Bénédicte is my editor in France and happily we’ll be meeting for the first time next week at the London Book Fair. I’ve been incredibly fortunate to travel to France several times in my life so it was a huge thrill when Bénédicte emailed me with the news that she was publishing the Iron Elves in France. After publishing studies in Paris, Bénédicte found a position as an assistant in a small publishing house, Editions Joëlle Losfeld. General fiction mostly. She worked there for 8 years and in 2003 had the opportunity to replace one the most famous SF/fantasy editor in France who retired. Bénédicte grabbed it with a crazy excitement and is now in charge of the Pocket and Fleuve Noir lines. She’s always loved all the genre literatures and science fiction especially. As if that wasn’t enough to keep her busy, Bénédicte also works as an editorial adviser/consultant for two other imprints of the Editis group (Presses de la Cité and Pré-aux-Clercs).
1. Why did you choose publishing for a career?
I’d like to sound original but I’m afraid to say I chose publishing for my passion of literature. That’s not a bad reason after all. As a kid, I wanted to be an astrophysicist but I missed the path to a scientific career. But with SF books somehow I’m still looking at the stars. At first I was interested in selling rights abroad but during a job meeting, someone told me I had no real capacity for commercial fights. And eventually I knew I was into editorial matters, contacts with writers and reading all day long.
2. What’s the future look like for book publishing?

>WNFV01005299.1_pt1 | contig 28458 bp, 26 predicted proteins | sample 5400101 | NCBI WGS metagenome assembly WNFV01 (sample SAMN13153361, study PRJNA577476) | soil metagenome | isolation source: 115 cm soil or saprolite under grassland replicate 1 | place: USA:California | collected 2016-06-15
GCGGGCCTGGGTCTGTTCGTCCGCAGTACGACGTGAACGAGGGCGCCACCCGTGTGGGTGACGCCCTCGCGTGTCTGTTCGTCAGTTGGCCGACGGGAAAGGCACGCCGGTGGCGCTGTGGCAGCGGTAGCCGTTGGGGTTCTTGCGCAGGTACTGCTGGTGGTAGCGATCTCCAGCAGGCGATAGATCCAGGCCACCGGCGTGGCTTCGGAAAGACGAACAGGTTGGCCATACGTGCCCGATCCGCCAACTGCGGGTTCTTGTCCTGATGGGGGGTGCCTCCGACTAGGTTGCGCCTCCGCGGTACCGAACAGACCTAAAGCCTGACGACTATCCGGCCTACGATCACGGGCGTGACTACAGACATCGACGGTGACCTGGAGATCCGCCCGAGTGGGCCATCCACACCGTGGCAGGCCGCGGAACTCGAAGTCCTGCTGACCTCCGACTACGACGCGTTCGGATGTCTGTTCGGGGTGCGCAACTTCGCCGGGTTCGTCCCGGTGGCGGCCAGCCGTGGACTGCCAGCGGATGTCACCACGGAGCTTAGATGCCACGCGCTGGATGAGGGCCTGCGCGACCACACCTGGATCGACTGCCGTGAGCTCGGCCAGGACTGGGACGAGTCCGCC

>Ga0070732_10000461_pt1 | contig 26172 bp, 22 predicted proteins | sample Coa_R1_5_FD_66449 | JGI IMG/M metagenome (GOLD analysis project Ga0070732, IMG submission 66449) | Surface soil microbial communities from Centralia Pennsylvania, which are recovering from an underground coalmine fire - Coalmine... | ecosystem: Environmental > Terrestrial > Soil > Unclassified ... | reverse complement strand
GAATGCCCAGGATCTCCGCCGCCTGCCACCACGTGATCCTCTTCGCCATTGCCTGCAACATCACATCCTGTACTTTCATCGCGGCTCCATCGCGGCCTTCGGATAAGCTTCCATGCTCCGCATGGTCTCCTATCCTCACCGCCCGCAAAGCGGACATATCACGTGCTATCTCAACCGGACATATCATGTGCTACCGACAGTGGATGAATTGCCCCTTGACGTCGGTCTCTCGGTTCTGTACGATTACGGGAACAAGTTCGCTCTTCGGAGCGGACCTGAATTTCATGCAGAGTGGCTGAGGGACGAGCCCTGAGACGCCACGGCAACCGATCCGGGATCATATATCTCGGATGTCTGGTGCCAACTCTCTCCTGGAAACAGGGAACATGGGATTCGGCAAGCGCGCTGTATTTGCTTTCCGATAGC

I’m optimistic about books. I’m not into e-books I’m afraid. I don’t really like to have to read on a screen. I understand, though, that this new way of reading appeals to many people, especially young readers very familiar with new technologies. Of course it’s very convenient when you’re a publisher to read books and manuscripts on e-readers. Nowadays, we receive books by email up to 80% of the time. Anyway, I guess books will always be part of our life and our culture. When you love books, you like the objects, too. A solid and sensual piece of paper, its smell, its cover… And whatever form books take, you’ll always need publishers to do the job. Maybe that’s one of the trades where no robots would be able to replace us. I hope so…
3. What advice would you give someone looking to follow in your footsteps?
Second, be a polymath and learn how a publishing house operates. It’s very useful to know how the people around you work: publicity, sales, marketing, press, bookselling, manufacturing…
Third, forget about your weekend!
4. What author or publishing insider living or dead would you like to meet and why?
I met Michael Moorcock and Stephen Baxter, so I’m happy now! But here are a few others whose work gave me shocks: Sylvia Plath, Angela Carter, Howard Fast, James Purdy, Horacio Quiroga.
There’s one French publisher, very famous in France, Eric Losfeld. I worked 8 years with his daughter, Joelle, a publisher too, who became my dearest friend. And it would have been an honor to meet her dad. He was free, open-minded, brilliant, funny, and transmitted the whole thing to his daughter.
5. If stranded on a desert island without the cast of Lost (or the S.S. Minnow,) what five books would you want to have with you?
Awful choice. A perfect anthology of 8000 pages with all my favorites! And can I also have the last episode of Lost?
6. Why do books matter?
I guess they can change you, they can change your way of looking at the world around you. And of course they entertain and sometimes give you the feeling that you’re getting smarter!